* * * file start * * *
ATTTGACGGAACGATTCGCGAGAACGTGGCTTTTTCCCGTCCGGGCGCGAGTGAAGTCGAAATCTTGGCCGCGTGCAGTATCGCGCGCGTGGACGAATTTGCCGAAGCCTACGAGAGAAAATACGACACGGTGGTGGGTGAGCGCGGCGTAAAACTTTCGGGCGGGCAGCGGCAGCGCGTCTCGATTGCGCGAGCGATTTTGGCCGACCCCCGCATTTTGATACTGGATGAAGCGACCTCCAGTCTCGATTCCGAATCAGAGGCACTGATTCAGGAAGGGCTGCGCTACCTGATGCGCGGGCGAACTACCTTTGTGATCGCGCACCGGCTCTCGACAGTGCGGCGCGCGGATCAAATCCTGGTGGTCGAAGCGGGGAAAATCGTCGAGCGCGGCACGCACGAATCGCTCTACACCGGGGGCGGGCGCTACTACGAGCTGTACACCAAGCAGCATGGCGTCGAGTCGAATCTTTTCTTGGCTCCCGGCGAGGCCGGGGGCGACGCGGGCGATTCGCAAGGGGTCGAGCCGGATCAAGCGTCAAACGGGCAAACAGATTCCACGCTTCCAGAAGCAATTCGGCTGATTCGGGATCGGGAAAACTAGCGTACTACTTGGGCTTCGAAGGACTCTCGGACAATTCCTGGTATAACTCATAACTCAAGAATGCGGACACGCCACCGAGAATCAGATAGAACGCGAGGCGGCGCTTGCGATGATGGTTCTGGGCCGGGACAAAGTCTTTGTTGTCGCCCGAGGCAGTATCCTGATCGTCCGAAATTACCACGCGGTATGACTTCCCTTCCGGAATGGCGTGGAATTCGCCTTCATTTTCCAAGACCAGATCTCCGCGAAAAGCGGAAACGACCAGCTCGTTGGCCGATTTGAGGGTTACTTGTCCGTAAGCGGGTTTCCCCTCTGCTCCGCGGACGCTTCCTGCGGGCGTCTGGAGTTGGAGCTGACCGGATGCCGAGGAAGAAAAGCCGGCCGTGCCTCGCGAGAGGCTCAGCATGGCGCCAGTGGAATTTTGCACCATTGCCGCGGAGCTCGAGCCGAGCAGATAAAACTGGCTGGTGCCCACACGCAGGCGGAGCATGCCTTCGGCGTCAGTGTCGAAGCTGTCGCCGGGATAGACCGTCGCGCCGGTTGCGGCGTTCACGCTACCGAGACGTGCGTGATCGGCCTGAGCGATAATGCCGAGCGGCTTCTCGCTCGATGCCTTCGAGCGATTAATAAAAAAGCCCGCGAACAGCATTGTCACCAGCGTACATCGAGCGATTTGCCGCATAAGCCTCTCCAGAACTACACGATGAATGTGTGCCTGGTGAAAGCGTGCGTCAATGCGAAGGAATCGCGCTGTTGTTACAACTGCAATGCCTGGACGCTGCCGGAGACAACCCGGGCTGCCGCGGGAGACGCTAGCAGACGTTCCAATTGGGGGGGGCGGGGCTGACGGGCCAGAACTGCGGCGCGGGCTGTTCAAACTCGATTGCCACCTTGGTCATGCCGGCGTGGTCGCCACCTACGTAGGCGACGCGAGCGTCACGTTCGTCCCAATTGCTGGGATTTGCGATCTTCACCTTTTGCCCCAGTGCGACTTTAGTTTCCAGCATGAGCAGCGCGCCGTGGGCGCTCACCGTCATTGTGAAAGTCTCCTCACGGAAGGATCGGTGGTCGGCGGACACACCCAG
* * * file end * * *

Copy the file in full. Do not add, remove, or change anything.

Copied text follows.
ATTTGACGGAACGATTCGCGAGAACGTGGCTTTTTCCCGTCCGGGCGCGAGTGAAGTCGAAATCTTGGCCGCGTGCAGTATCGCGCGCGTGGACGAATTTGCCGAAGCCTACGAGAGAAAATACGACACGGTGGTGGGTGAGCGCGGCGTAAAACTTTCGGGCGGGCAGCGGCAGCGCGTCTCGATTGCGCGAGCGATTTTGGCCGACCCCCGCATTTTGATACTGGATGAAGCGACCTCCAGTCTCGATTCCGAATCAGAGGCACTGATTCAGGAAGGGCTGCGCTACCTGATGCGCGGGCGAACTACCTTTGTGATCGCGCACCGGCTCTCGACAGTGCGGCGCGCGGATCAAATCCTGGTGGTCGAAGCGGGGAAAATCGTCGAGCGCGGCACGCACGAATCGCTCTACACCGGGGGCGGGCGCTACTACGAGCTGTACACCAAGCAGCATGGCGTCGAGTCGAATCTTTTCTTGGCTCCCGGCGAGGCCGGGGGCGACGCGGGCGATTCGCAAGGGGTCGAGCCGGATCAAGCGTCAAACGGGCAAACAGATTCCACGCTTCCAGAAGCAATTCGGCTGATTCGGGATCGGGAAAACTAGCGTACTACTTGGGCTTCGAAGGACTCTCGGACAATTCCTGGTATAACTCATAACTCAAGAATGCGGACACGCCACCGAGAATCAGATAGAACGCGAGGCGGCGCTTGCGATGATGGTTCTGGGCCGGGACAAAGTCTTTGTTGTCGCCCGAGGCAGTATCCTGATCGTCCGAAATTACCACGCGGTATGACTTCCCTTCCGGAATGGCGTGGAATTCGCCTTCATTTTCCAAGACCAGATCTCCGCGAAAAGCGGAAACGACCAGCTCGTTGGCCGATTTGAGGGTTACTTGTCCGTAAGCGGGTTTCCCCTCTGCTCCGCGGACGCTTCCTGCGGGCGTCTGGAGTTGGAGCTGACCGGATGCCGAGGAAGAAAAGCCGGCCGTGCCTCGCGAGAGGCTCAGCATGGCGCCAGTGGAATTTTGCACCATTGCCGCGGAGCTCGAGCCGAGCAGATAAAACTGGCTGGTGCCCACACGCAGGCGGAGCATGCCTTCGGCGTCAGTGTCGAAGCTGTCGCCGGGATAGACCGTCGCGCCGGTTGCGGCGTTCACGCTACCGAGACGTGCGTGATCGGCCTGAGCGATAATGCCGAGCGGCTTCTCGCTCGATGCCTTCGAGCGATTAATAAAAAAGCCCGCGAACAGCATTGTCACCAGCGTACATCGAGCGATTTGCCGCATAAGCCTCTCCAGAACTACACGATGAATGTGTGCCTGGTGAAAGCGTGCGTCAATGCGAAGGAATCGCGCTGTTGTTACAACTGCAATGCCTGGACGCTGCCGGAGACAACCCGGGCTGCCGCGGGAGACGCTAGCAGACGTTCCAATTGGGGGGGGCGGGGCTGACGGGCCAGAACTGCGGCGCGGGCTGTTCAAACTCGATTGCCACCTTGGTCATGCCGGCGTGGTCGCCACCTACGTAGGCGACGCGAGCGTCACGTTCGTCCCAATTGCTGGGATTTGCGATCTTCACCTTTTGCCCCAGTGCGACTTTAGTTTCCAGCATGAGCAGCGCGCCGTGGGCGCTCACCGTCATTGTGAAAGTCTCCTCACGGAAGGATCGGTGGTCGGCGGACACACCCAG